If the rules reflected this, maybe it would be okay, but really I’m never okay with sacrificing player fun like that. But the rules do not reflect this. They can’t even accomplish that. The 13th Age multiclass rules ensure that the player gets to be mediocre all the time and sometimes, usually once a day (EWWWWWWWWW) they get to be as cool as the other players. How awful is that? A multiclass character should be as awesome all the time as all the other players at the table.

    So please, quit trying to tarnish the legacy of an otherwise great supplement (the multiclass part is the only part of 13 True Ways that isn’t AWESOME IN EVERY WAY) by defending it’s weakest link. The multiclassing rules are the domain of disappointed players and munchkins. At best, experienced DMs will ignore them in favour of eyeballing talent swaps, at worst inexperienced DMs will assume they are a good system and put their players through entire sessions where they are overshadowed by everyone else before realizing how damaging the system is.


    • Andrés says:

      Maybe the problem is that multiclass isn’t versatile enough; I mean I don’t mind if my character lags in power or gets reduced weapon damage but the penalties to armor, or weapon attacks, the need to specify which class is using flexible attacks doesn’t seems to empower the versatility that multiclass is offering. It´s just a little bit of versatility for a lvl of power.

    • Lawrence says:

      “What you are really doing is telling players that they can’t be as awesome as the other players most of the time because they are going be able to be REALLY AWESOME some of the time.”

      tl;dr – I’m not seeing what you’re saying.

      I’m not sure where this rant is coming from, or what constitutes “player fun”, but I can assure you that the rules do in fact support this: “A multiclass character should be as awesome all the time as all the other players at the table.”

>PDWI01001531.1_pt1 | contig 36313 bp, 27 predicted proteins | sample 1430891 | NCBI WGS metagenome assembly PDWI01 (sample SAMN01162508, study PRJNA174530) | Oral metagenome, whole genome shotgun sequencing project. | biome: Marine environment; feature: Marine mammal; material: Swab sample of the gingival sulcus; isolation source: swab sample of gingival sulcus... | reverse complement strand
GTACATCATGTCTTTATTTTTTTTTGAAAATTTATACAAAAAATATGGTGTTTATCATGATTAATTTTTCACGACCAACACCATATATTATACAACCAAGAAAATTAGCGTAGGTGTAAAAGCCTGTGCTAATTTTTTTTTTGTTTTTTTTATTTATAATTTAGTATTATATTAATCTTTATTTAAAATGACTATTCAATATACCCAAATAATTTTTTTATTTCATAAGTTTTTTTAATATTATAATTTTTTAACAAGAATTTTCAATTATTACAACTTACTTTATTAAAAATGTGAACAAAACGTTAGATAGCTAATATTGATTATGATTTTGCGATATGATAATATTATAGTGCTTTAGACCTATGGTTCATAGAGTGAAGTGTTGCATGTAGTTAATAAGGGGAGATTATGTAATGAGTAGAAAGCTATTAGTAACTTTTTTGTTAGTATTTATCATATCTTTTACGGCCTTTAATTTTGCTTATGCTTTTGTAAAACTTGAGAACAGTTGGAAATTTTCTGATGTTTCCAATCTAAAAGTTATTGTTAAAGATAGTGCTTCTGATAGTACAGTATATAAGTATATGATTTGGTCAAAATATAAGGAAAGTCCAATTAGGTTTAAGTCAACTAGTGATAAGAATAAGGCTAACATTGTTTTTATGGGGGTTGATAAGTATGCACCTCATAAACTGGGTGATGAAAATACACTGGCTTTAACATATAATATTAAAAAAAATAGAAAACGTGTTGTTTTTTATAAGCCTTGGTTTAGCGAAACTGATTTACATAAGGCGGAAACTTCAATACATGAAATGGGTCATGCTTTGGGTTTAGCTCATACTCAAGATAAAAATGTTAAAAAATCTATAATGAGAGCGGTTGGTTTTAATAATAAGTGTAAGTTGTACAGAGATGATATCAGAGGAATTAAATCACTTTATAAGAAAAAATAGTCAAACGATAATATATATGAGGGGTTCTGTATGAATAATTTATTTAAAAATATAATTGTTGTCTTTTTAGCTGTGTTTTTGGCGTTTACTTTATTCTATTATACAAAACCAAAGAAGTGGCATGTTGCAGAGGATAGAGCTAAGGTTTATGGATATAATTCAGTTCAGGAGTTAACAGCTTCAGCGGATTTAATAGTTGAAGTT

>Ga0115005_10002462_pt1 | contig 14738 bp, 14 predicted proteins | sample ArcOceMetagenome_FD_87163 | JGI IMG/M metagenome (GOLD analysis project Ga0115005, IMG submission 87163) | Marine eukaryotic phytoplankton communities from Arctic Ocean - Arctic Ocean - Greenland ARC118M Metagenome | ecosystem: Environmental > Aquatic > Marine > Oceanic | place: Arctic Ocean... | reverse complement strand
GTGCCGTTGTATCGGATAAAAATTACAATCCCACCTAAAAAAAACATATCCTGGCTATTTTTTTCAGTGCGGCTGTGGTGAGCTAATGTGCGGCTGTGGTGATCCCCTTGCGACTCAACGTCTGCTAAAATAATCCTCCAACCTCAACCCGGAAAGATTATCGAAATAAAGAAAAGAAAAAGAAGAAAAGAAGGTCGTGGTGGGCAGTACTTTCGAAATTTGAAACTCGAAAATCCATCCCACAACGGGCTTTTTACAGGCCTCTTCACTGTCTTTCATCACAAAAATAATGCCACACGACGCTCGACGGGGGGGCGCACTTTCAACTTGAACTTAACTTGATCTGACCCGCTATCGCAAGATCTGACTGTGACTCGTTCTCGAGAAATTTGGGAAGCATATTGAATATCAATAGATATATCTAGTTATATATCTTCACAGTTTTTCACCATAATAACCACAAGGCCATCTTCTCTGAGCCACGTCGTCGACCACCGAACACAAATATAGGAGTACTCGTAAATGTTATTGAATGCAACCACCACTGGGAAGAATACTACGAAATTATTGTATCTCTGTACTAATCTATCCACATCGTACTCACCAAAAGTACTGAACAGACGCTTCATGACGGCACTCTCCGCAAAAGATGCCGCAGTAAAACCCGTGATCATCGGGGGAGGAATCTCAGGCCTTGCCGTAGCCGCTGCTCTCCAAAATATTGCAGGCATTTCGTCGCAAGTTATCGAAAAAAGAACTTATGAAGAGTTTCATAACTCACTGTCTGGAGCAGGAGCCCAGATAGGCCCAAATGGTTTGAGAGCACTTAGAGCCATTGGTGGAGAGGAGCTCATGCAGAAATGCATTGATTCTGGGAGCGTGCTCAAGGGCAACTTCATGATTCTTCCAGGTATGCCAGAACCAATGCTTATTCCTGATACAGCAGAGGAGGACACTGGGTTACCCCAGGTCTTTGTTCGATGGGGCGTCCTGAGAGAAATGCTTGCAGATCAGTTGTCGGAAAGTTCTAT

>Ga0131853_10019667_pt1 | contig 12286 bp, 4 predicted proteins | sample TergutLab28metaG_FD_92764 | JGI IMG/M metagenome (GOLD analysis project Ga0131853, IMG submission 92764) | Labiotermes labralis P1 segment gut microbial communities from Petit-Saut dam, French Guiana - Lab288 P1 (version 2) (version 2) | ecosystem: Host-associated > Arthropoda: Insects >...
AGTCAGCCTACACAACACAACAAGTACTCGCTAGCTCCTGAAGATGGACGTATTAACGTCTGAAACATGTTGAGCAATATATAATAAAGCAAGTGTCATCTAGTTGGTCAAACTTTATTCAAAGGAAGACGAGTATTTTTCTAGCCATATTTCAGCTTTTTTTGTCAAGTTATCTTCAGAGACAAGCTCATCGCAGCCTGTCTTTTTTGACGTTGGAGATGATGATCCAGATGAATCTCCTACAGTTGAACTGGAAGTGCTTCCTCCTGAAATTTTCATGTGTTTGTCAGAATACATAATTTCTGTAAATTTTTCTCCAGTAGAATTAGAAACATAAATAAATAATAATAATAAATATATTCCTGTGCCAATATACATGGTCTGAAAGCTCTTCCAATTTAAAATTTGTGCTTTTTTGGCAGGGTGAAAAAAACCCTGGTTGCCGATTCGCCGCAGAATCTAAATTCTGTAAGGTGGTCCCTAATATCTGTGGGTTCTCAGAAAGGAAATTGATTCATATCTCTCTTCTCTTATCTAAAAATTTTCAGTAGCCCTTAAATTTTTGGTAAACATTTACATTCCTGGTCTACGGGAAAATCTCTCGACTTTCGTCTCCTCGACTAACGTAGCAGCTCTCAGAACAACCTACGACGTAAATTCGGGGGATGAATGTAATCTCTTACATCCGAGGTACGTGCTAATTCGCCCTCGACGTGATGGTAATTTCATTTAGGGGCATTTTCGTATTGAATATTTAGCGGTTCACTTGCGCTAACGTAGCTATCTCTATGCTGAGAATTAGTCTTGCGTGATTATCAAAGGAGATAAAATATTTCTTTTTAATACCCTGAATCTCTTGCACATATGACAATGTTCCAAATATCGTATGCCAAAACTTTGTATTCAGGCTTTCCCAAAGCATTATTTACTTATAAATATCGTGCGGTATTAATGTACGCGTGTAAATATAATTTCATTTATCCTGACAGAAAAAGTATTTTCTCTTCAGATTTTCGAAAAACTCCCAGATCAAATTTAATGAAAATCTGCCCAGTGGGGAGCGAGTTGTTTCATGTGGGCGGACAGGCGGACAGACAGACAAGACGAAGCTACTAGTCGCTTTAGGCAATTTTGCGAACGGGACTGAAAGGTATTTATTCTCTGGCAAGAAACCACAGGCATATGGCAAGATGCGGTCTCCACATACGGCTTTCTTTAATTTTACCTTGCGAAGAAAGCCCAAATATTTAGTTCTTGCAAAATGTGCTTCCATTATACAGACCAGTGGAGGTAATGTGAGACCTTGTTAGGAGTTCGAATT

* a Barbarian/Fighter for instance would have all the firepower of a Barbarian (no loss in weapon dice damage) with the flexibility of a Fighter if not more so (can choose between raging and flexible attacks). The only real loss is that their Barbarian melee attacks take a penalty without the appropriate feats while wearing heavy armor. That, and you’re pretty much melee-oriented, since your key stats are STR/CON.
      * a Wizard/Rogue basically do everything a Rogue or a Wizard can do, but with slightly less or weaker spells (1 5th lvl spell/4 7th lvl spells/6 9th lvl spells instead of 3 7th lvl spells/9 9th lvl spells) and slightly less weapon damage (10d6 instead of 10d8). Which is still *MUCH* better than a STR INT Wizard who tries to use daggers [d4s], or a Rogue who talent swaps for a single spell.

      The best way I can describe 13th Age multiclassing is that because I’m class A/B, I can choose to be class A in one round and class B the next, with more or less the only penalty being in how fast I can progress in either class.

  2. Bob says:

    The trick with versatility is that you need to be able to do something nobody else can do. If you’re a Wizard/Rogue in a party with no Wizard or Rogue, you should have plenty of opportunities to strut your stuff. If you have a Wizard and a Rogue in your party, well, it might be tricky for the the Game Master to put you in the spotlight.

    The thing that concerns me is that the casters seem to get a much better deal from multiclassing than is warranted. The “one-level-below” rule is really only limiting on odd-numbered levels. If I’m a 10th level Wizard/Sorcerer, I can cast 12 9th level spells, while a single-class Wizard or Sorcerer can only cast 9.